module – Name of the module linked to the driver, in this case OwsDrv. The name is CASE SENSITIVE!
classname – Class of the driver, in this case OwsDrv. The name is CASE SENSITIVE!
cfgname – Name of the driver configuration file (*.rio, REXYGEN Input/Output). It is a simple text file which is automatically created when necessary. It can have arbitrary name (here ow_cfg.rio). The configuration is further discussed in chapter 3.

The name of this block (OWS, see Fig. 2.1), is the prefix of all input and output signals provided by this driver.

The above mentioned parameters of the IODRV function block are configured in REXYGEN Studio program. The configuration dialog is shown also in Fig. 2.1.

2.2 Connecting the signals in the algorithm

The input and output signals of the driver must be interconnected with the individual tasks (.mdl files). The individual tasks (QTASK or TASK blocks) are connected to the QTask, Level0,…, Level3 outputs of the main EXEC block.

The inputs and outputs of the OwsDrv driver can be accessed as shown in Fig. 2.2.


PIC


Figure 2.2: Temperature logging based on the OwsDrv driver

The From block allowing the user to read one input signal has the Goto tag set to OWS__temperature. The Goto block allowing the user to set one output signal would have the Goto tag set to OWS__name. The blocks always have the OWS prefix right at the beginning of the tag followed by two _ characters (underscore).

Chapter 3
Driver configuration

This chapter describes the configuration of individual input and output signals and their symbolic naming. The signals are mapped to individual variables of the OWFS server.

3.1 Configuration dialog

The configuration dialog shown in Fig. 3.1 is part of the OwsDrv_H.dll file. It can be activated from REXYGEN Studio by pressing the Configure button in the parameters dialog of the IODRV block (see chapter 2).


PIC


Figure 3.1: Configuration dialog of the 1-Wire driver

The upper part of the dialog defines the connection to the owserver. The owserver typically runs on the same machine as RexCore but it is not a rule.

The individual signals to read or write from the REXYGEN control algorithm are defined in the lower part of the configuration dialog. Simply add the signals, use the device IDs displayed by the owdir command.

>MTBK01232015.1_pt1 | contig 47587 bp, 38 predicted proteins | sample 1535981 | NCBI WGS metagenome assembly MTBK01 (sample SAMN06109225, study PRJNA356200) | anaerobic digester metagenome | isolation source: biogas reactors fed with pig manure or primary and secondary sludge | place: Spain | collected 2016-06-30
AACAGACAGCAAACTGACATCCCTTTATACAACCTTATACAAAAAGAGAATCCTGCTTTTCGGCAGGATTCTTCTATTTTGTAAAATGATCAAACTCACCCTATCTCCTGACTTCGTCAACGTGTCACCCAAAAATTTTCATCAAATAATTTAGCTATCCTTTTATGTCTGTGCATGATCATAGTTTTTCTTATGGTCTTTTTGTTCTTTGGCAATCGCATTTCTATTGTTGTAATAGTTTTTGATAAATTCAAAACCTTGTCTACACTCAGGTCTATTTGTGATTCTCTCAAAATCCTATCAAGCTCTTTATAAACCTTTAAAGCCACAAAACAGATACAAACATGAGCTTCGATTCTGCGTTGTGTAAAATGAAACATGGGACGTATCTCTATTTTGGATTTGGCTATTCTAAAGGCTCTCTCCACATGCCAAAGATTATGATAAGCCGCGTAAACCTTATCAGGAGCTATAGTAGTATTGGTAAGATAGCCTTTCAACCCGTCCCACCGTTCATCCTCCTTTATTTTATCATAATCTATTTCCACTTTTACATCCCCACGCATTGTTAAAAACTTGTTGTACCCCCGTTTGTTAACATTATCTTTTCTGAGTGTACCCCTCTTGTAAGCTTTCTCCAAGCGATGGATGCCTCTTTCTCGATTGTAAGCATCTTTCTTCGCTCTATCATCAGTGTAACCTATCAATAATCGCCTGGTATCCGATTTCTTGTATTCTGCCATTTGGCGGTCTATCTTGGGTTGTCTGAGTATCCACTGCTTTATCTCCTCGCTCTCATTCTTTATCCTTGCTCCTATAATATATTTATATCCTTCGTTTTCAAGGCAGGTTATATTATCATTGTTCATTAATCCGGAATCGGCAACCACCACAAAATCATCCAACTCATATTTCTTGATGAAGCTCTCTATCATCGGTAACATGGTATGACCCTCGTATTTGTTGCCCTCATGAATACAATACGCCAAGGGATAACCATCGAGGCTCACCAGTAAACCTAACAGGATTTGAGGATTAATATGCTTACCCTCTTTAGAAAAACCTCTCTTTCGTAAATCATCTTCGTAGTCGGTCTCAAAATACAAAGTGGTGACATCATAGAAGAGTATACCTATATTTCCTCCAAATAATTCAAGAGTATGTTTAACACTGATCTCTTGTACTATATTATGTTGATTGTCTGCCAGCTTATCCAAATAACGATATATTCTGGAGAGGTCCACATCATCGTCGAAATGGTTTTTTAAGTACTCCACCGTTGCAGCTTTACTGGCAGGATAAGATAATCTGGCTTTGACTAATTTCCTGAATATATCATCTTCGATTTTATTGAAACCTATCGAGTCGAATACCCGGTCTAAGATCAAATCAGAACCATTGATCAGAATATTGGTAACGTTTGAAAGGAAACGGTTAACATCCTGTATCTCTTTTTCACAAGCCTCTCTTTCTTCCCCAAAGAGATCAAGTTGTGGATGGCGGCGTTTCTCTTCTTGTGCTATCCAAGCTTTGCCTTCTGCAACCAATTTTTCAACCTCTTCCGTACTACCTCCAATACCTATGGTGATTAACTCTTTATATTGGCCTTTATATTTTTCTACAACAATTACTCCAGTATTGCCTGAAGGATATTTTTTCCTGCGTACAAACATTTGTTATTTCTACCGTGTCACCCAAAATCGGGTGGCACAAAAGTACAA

Signals can be added or edited after the double click on the selected item in the parametric dialog in Fig. 3.1 or after pressing the Add or Edit button in a small dialog in Fig. 3.2.


PIC


Figure 3.2: Item configuration dialog of the 1-Wire driver

For an output signal (in the I/O column the output is selected), the Value is once written to the output if it is not overwritten from the control algorithm.

The signal table in the driver configuration dialog is processed cyclically during the run-time in the following way. Each output signal which has been changed since the last write is written with the value. Similarly, all input signals are being cyclically read in the same order. When a large number of inputs is configured the reading of the whole table can take quite a long time. Therefore, the owserver program allows to indicate signal changes as so called alarms in the /alarm directory, see section 3.2. This driver is able to process alarms from REXYGEN version 2.5.

Moreover, if the Uncached option is checked then the given signal will be always read directly from the connected integrated circuit (e.g. from the thermometer). If the Uncached is not checked then the returned value will be read from the cache memory which is typically updated each 15 seconds. Note: The more signals has chosen Uncached, the slower the response of this driver.

To optimize the performance of this driver it is helpful to know how the driver operates internally. The main loop activated each period of the driver always handles no more than one request to the owserver program and after sending a request to owserver, it does not wait on an immediate response (ie. If the response data are not available, it tries to get them in the next loop run). After initializing the driver (when the real/time executive is running) the main loop operates as follows: